In 2007, when I moved into a studio the size of a Honda Accord, “living tiny” wasn’t a thing (even in New York, arguably the home of tiny apartments). Everyone just thought I was nuts. I moved for one reason: The low rent allowed me to quit my stressful job and finish writing my first book. I planned to stay one year.

I knew living tiny would take a big adjustment—the apartment didn’t have a kitchen, and the loft bed had only 60cm of space between the mattress and the ceiling—but I'd worked as a professional organiser for many years so I felt I was up to the challenge. Yet the very first night I had a panic attack. 

“What was I thinking?” I yelled as I climbed down the ladder. “I can’t live here!” Minutes later, lying on a yoga mat on the floor, I reminded myself why I moved there: to write my grandfather’s story. After that night I never had a problem again. In fact, something surprising happened.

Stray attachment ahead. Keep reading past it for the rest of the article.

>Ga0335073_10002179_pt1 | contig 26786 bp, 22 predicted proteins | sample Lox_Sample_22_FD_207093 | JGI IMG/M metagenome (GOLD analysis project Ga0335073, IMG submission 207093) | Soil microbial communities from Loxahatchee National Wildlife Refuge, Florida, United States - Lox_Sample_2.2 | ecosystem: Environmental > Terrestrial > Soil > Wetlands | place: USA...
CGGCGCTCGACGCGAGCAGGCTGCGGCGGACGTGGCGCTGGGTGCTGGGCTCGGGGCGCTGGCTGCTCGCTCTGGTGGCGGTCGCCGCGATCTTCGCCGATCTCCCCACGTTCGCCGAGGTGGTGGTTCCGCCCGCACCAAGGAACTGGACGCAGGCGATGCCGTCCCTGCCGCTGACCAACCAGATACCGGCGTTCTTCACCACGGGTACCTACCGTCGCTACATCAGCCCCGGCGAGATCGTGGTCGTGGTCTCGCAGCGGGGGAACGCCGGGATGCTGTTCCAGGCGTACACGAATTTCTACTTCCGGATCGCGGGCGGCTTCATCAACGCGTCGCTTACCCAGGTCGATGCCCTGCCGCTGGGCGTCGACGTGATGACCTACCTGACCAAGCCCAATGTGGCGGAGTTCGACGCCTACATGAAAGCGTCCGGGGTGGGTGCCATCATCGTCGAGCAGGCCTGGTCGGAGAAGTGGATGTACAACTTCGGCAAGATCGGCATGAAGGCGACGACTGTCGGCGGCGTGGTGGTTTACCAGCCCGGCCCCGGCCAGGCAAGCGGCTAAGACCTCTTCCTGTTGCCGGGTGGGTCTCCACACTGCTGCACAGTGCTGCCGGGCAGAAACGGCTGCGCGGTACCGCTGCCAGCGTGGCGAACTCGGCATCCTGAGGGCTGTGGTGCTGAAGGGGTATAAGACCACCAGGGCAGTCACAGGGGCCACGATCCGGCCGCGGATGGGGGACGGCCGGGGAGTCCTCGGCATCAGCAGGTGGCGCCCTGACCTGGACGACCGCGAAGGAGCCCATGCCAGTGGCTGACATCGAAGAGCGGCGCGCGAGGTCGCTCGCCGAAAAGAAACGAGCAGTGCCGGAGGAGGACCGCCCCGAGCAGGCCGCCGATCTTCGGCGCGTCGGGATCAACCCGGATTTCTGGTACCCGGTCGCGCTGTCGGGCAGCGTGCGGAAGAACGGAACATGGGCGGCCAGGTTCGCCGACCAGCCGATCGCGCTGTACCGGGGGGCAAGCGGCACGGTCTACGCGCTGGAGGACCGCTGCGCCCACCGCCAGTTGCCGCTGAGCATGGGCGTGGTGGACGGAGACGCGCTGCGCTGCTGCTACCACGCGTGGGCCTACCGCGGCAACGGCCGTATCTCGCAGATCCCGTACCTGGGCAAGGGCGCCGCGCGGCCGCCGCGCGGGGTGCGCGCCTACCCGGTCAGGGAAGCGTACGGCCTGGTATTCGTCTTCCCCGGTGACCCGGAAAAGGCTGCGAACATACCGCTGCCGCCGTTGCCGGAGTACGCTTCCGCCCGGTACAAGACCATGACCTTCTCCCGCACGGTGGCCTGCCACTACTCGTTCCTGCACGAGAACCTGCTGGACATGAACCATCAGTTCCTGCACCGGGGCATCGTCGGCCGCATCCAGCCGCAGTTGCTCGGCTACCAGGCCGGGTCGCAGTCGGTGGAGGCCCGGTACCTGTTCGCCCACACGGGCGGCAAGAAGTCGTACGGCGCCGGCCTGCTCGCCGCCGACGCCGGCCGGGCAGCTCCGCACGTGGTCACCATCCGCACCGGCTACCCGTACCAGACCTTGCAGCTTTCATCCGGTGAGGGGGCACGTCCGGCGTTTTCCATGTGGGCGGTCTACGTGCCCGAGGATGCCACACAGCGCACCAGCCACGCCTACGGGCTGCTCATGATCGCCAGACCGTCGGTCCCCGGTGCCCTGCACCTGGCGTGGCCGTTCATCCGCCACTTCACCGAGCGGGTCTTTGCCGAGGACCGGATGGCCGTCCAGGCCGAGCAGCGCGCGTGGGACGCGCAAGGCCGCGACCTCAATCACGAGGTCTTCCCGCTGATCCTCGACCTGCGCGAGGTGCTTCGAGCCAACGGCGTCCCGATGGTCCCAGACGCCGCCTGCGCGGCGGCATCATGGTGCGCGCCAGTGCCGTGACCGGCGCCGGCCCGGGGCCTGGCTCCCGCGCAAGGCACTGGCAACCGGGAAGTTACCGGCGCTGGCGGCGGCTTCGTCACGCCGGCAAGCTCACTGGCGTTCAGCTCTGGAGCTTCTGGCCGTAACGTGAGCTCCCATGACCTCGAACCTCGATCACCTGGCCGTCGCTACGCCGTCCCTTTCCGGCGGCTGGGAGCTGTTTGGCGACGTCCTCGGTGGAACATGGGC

My life got better.

I had more time to write, ride my bike and travel. My stress went down, as did my credit card bills. I wasn’t buying stuff because I had no place to put it. When the year came to an end, I agreed to another. And another. I was living life on my terms. I stayed five years, then bought a one bedroom appartment in town.

While my new place is almost five times larger (which isn’t saying much), I continue to live like I’m in 8m2, filling my life with experiences, not stuff. But stuff, no matter what size space you live in, has a way of slowly creeping in, and keeping it at bay is an ongoing battle. Below are 9 decluttering tips to keep winning the war.

Watch as the author takes you on a tour of her 8m2 home:

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